“Will you tell us about (the importance of) forgiveness?” This request came from the Head of an agency where I was conducting some training on ‘Recovery from Infidelity’. This question might not seem odd to a lay person in counselling or to someone coming from a religious background. However, to talk about it specifically in the context of secular psychology and counselling seems out of place.
Since the time of Sigmund Freud (founder of the “talking cure”), counsellors – and more specifically, psychotherapists – parted company with religion and many of the concepts associated with it, like forgiveness and guilt. Early psychoanalysts were wary of religion and the Church, and saw its beliefs as the cause of anxiety for many and a tool for oppression of others.
Counsellors’ scepticism of forgiveness seemed to also echo the belief in many people that true forgiveness is neither possible nor practical. We are all familiar with the phrase “I can forgive but I cannot forget”.
Regardless of one’s religious and spiritual orientation, the belief amongst many is that complete recovery and healing of fractured relationships is only possible when it involves forgiveness. The hurt party needs to forgive the hurt and grief caused to them.
Though forgiveness is a response that is needed, it has to be delicately handled. It cannot be rushed nor given on demand. Sometimes it is offered too quickly, in response to expectations of others to “move on”. At times forgiveness is even demanded by the betrayer: “I said I was sorry; what else do you want from me?” When forgiveness is given before the hurt party is ready, it often feels empty and unreal. The healing that it could bring is usually thwarted.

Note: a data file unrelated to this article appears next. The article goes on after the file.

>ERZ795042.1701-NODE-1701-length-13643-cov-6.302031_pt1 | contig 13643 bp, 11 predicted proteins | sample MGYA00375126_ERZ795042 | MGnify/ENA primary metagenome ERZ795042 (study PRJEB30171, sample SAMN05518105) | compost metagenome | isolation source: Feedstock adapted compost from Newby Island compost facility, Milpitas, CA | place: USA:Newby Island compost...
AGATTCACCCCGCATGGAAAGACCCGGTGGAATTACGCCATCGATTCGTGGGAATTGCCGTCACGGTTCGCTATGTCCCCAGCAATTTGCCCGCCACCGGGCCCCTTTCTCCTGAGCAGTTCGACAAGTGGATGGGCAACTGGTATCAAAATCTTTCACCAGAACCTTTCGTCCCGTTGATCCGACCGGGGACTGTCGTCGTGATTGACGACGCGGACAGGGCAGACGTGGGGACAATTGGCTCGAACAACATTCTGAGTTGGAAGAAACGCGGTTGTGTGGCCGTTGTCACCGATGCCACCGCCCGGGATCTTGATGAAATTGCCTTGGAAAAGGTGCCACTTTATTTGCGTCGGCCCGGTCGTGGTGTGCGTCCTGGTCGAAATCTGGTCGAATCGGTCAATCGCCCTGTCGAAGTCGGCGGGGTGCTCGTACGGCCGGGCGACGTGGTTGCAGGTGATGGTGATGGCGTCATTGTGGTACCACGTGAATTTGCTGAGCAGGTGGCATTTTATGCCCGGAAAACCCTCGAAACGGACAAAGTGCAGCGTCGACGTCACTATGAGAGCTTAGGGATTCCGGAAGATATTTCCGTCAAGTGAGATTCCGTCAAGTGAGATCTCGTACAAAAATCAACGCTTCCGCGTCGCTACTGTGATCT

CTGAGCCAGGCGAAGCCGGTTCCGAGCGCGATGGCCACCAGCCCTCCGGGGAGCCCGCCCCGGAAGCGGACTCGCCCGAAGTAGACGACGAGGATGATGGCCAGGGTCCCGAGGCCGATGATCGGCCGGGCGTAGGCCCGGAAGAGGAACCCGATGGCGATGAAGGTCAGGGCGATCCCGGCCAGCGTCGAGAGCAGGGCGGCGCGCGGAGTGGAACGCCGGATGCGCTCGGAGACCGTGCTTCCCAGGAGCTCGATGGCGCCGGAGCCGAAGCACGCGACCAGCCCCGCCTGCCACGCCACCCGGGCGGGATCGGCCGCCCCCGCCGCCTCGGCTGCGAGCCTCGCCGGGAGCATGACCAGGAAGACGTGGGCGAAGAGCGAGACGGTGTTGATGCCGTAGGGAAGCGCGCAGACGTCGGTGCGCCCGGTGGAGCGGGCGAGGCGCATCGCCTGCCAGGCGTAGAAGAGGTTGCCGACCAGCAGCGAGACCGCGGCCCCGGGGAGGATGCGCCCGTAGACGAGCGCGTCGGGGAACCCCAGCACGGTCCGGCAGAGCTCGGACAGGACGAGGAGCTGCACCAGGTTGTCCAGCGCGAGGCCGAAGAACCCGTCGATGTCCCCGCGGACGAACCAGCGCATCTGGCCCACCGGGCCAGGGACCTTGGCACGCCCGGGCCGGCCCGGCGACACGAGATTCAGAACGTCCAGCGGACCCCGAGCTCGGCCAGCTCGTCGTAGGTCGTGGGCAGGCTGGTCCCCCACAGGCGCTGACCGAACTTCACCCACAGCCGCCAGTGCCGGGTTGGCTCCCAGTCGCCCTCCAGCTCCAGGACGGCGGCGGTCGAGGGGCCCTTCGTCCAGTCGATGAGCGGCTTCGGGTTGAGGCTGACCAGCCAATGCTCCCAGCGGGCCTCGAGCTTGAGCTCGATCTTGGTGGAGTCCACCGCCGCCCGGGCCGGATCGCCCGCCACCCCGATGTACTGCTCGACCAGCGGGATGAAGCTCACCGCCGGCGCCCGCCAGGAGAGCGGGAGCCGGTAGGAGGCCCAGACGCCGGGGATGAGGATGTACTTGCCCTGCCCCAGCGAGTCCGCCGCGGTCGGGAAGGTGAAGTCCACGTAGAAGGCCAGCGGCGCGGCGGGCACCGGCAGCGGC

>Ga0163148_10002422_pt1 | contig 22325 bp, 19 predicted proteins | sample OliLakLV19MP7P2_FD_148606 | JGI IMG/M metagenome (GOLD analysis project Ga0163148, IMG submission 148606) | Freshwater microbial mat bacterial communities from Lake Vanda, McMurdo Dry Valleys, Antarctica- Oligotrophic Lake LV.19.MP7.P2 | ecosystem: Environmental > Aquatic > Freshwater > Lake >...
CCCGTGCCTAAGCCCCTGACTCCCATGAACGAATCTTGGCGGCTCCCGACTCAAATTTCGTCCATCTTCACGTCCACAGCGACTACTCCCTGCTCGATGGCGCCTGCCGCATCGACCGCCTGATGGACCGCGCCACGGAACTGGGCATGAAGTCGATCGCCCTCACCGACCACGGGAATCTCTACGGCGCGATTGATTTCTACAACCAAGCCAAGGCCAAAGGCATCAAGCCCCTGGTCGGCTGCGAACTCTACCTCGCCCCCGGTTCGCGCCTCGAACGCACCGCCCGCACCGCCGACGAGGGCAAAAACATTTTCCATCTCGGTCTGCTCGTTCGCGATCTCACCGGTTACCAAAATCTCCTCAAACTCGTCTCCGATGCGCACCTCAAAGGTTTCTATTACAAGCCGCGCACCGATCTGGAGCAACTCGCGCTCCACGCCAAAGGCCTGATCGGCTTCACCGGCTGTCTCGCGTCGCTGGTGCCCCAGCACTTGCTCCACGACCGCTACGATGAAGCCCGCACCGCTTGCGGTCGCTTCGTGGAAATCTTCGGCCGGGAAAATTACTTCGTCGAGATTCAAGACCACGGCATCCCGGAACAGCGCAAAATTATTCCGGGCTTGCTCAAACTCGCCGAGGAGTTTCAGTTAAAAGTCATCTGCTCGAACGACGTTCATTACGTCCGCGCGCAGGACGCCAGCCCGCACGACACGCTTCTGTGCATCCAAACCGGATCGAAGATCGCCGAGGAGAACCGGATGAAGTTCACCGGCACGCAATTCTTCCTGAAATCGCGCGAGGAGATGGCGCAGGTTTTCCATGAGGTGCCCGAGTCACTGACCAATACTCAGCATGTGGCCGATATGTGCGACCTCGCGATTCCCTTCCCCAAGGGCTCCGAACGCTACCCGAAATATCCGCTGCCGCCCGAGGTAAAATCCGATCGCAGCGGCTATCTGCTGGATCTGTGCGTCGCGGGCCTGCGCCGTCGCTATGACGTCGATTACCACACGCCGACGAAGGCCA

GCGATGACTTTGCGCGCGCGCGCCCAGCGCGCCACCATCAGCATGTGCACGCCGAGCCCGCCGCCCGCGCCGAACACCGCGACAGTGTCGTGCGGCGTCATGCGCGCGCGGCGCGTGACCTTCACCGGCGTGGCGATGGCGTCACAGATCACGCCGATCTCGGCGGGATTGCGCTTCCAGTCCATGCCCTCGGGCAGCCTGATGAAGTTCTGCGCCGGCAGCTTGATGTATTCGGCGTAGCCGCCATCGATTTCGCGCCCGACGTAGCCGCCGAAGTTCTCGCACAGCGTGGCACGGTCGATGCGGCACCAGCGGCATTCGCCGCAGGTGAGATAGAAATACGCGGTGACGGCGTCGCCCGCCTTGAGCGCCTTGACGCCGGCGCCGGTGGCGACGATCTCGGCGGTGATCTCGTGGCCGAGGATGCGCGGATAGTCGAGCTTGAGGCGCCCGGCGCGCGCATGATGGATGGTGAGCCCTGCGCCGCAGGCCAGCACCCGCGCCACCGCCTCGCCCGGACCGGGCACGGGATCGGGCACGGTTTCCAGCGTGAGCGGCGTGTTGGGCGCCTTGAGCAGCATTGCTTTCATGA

Forgiveness also does not exist in a vacuum; it is a response to the expression of contrition and penitence by the betrayer. Apologising and admitting guilt may involve more than just making a general admission of one’s fault. This is especially needful if the betrayer had made more than a one-time slip, but had committed a string of lies and transgressions.
Some counsellors recommend stating each major act committed, outlining what they understand is its impact, making a statement of contrition and a request for forgiveness to resolve the hurt caused. For instance, they may say: “I admit that I lied to you about being on a business trip during our anniversary. I was with my lover. I hurt you not only by my dishonesty but also by not spending special time with you on what should have been our special day. I am sorry. Please forgive me.”
In such an instance, the hurt party can clearly understand if the betrayer knows what he or she is sorry for.
And if forgiveness is given, the betrayer can appreciate what this act is costing the hurt party.
I mentioned “if forgiveness is given” because it is a gift. It is not an obligation and it may be offered not immediately, but after some consideration. Having said this, to offer forgiveness frees the hurt party more than just the betrayer from the hurt that has been committed. It also allows the relationship to be put on the path of healing. It is a gift that blesses both parties.
Finally, for the betrayer to feel true contrition, the hurt party must be allowed to express the pain of the betrayal. This expression can take the form of mainly words, silence, tears or anger. The pain is usually not expressed in one sitting but often comes in waves.
Betrayers are often at a loss of how to respond to them. If questions are asked, they may soon realise that no answer can be offered that gives relief to the pain. No promise offered will also be enough to settle the storms of distrust and doubt. What it requires is for the betrayer to sit patiently silent and witness the chaos that his or her selfish act has unleashed.
It is this witness, and knowing how the other feels, that will inform the statements of contrition and penitence. It is from hearing the depths of apology that forgiveness can begin to take root. And perhaps, it is with the offer of forgiveness that life can be renewed again.
Picture by ChristianChan/Bigstock.com
Benny Bong has been a family and marital therapist for more than 30 years, and is a certified work-life consultant. He was the first recipient of the AWARE Hero Award in 2011 and is a member of Kampong Kapor Methodist Church.